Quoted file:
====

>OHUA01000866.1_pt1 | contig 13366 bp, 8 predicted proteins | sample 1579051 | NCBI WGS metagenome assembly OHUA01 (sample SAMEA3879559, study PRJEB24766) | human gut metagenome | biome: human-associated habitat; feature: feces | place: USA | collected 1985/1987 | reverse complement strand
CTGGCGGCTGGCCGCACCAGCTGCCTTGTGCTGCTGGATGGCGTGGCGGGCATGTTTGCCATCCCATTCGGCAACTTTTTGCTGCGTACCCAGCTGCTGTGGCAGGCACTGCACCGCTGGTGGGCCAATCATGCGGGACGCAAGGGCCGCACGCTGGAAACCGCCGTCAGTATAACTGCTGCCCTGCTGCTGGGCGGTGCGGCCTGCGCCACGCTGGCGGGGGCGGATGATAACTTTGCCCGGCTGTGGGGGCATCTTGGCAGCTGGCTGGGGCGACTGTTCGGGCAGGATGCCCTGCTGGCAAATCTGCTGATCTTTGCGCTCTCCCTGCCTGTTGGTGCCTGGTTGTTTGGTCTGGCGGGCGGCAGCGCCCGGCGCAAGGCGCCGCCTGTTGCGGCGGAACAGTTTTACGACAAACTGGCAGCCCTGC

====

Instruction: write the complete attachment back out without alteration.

>OHUA01000866.1_pt1 | contig 13366 bp, 8 predicted proteins | sample 1579051 | NCBI WGS metagenome assembly OHUA01 (sample SAMEA3879559, study PRJEB24766) | human gut metagenome | biome: human-associated habitat; feature: feces | place: USA | collected 1985/1987 | reverse complement strand
CTGGCGGCTGGCCGCACCAGCTGCCTTGTGCTGCTGGATGGCGTGGCGGGCATGTTTGCCATCCCATTCGGCAACTTTTTGCTGCGTACCCAGCTGCTGTGGCAGGCACTGCACCGCTGGTGGGCCAATCATGCGGGACGCAAGGGCCGCACGCTGGAAACCGCCGTCAGTATAACTGCTGCCCTGCTGCTGGGCGGTGCGGCCTGCGCCACGCTGGCGGGGGCGGATGATAACTTTGCCCGGCTGTGGGGGCATCTTGGCAGCTGGCTGGGGCGACTGTTCGGGCAGGATGCCCTGCTGGCAAATCTGCTGATCTTTGCGCTCTCCCTGCCTGTTGGTGCCTGGTTGTTTGGTCTGGCGGGCGGCAGCGCCCGGCGCAAGGCGCCGCCTGTTGCGGCGGAACAGTTTTACGACAAACTGGCAGCCCTGC